There are often times I'm out for a run on the beach when my legs feel heavy. It seems no matter how much effort I put into it, my body just doesn't seem to move very fast, and I feel like I'm sinking into quicksand.
There are two ways to think about this situation.
One is to feel defeat. To blame myself for maybe not eating as well as I should have the past couple of days, not training more, or perhaps training less. I can get mad at myself for feeling like a terrible athlete.
The second is to look around during the run. Look and see all the people at the beach who are just sitting there ... not running. Because no matter how crappy you imagine your run to be that day, at least you are moving.
There are all kinds of personal finance bloggers out there. Some are dealing with a lot of debt they are trying to pay off, some are trying to control spending, some are trying to find ways to make more money, some are teaching others how to invest, and some are kicking some major ass in life and want to share how they do it.
You can look at their situation and compare it to your own, but in the end your journey is just that ... yours.
When you go about your daily life, it's sometime hard to see how the little things you've changed about yourself make much of a difference in the big picture.
It would be easy for me throw in the towel and think, "Am I really even getting anywhere?"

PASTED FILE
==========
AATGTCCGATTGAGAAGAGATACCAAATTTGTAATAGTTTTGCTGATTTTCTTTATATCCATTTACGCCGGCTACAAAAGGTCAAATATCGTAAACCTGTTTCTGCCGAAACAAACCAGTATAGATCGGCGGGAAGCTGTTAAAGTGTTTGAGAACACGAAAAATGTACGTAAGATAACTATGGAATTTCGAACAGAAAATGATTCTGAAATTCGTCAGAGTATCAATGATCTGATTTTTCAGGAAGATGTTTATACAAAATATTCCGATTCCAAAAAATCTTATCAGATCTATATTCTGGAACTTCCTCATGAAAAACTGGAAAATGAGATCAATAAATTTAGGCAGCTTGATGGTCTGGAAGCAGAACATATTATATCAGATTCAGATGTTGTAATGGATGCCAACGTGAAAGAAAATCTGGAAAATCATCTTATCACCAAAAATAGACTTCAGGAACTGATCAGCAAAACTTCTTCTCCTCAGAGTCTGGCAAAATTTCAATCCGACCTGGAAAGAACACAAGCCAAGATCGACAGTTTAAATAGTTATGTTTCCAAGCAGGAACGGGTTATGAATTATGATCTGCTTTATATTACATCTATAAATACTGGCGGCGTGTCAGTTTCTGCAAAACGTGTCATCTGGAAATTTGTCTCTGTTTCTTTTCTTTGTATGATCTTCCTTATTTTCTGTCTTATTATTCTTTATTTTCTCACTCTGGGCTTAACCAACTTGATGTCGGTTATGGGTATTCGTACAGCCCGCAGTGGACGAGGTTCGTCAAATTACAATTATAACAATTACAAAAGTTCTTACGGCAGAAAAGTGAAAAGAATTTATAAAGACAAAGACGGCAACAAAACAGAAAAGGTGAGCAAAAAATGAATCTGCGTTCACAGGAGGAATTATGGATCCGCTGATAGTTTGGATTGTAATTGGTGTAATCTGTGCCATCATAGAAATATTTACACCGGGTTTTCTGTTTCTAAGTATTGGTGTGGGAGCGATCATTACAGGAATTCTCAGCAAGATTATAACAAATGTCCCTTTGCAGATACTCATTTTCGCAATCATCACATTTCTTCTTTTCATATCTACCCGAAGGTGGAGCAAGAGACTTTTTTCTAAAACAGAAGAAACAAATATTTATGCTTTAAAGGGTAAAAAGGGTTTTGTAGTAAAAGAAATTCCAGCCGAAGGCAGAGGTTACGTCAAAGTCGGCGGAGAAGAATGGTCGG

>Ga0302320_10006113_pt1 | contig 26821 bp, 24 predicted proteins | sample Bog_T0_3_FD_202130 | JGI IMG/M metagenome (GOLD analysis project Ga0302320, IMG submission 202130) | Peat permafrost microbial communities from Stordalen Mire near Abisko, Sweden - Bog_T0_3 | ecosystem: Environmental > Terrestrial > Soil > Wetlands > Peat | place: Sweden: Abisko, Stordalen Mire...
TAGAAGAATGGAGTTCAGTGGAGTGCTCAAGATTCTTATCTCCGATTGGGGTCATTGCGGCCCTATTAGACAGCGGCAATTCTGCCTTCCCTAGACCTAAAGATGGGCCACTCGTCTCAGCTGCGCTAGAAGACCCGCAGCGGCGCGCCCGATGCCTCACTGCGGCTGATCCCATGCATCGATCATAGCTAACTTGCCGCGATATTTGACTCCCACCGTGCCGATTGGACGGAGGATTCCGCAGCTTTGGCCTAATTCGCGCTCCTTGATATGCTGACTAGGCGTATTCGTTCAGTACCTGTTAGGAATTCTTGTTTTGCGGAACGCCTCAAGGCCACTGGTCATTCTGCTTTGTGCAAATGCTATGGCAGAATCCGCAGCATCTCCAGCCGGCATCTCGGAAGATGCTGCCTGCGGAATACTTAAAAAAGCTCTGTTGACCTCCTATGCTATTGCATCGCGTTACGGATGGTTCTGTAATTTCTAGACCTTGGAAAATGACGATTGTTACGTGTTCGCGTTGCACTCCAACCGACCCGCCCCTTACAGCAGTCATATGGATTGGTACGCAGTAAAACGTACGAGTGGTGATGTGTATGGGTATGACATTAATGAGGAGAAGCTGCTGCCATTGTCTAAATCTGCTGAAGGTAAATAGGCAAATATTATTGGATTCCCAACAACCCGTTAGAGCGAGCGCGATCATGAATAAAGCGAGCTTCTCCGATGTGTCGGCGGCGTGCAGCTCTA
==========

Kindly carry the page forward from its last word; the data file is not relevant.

But if you add up all of the tiny little changes you've made for the better, they equal great results.
One area that I can think of off hand is my budget.
I can berate myself for always going over each month, especially in a couple categories, or I can look at the fact that I have faithfully KEPT a budget going consistently since May, and each month I get closer and closer to not going over.
I can curse myself for spending a little too much on eating out one weekend, or I can see that overall I eat out way less than I used to.
There are so many little things to celebrate, like working out consistently most days of the week without paying for a gym, or resisting the temptation to purchase something from Groupon, or having the courage to say no to social plans, even though all my friends may be going.
Over the last six months I've made tremendous strides in my own personal finance journey, and will continue to grown and evolve over time.
I just need to remind myself, "this is a marathon, not a sprint."
Time to celebrate your own successes. What little things have you accomplished in your own personal finance journey that you'd like to share?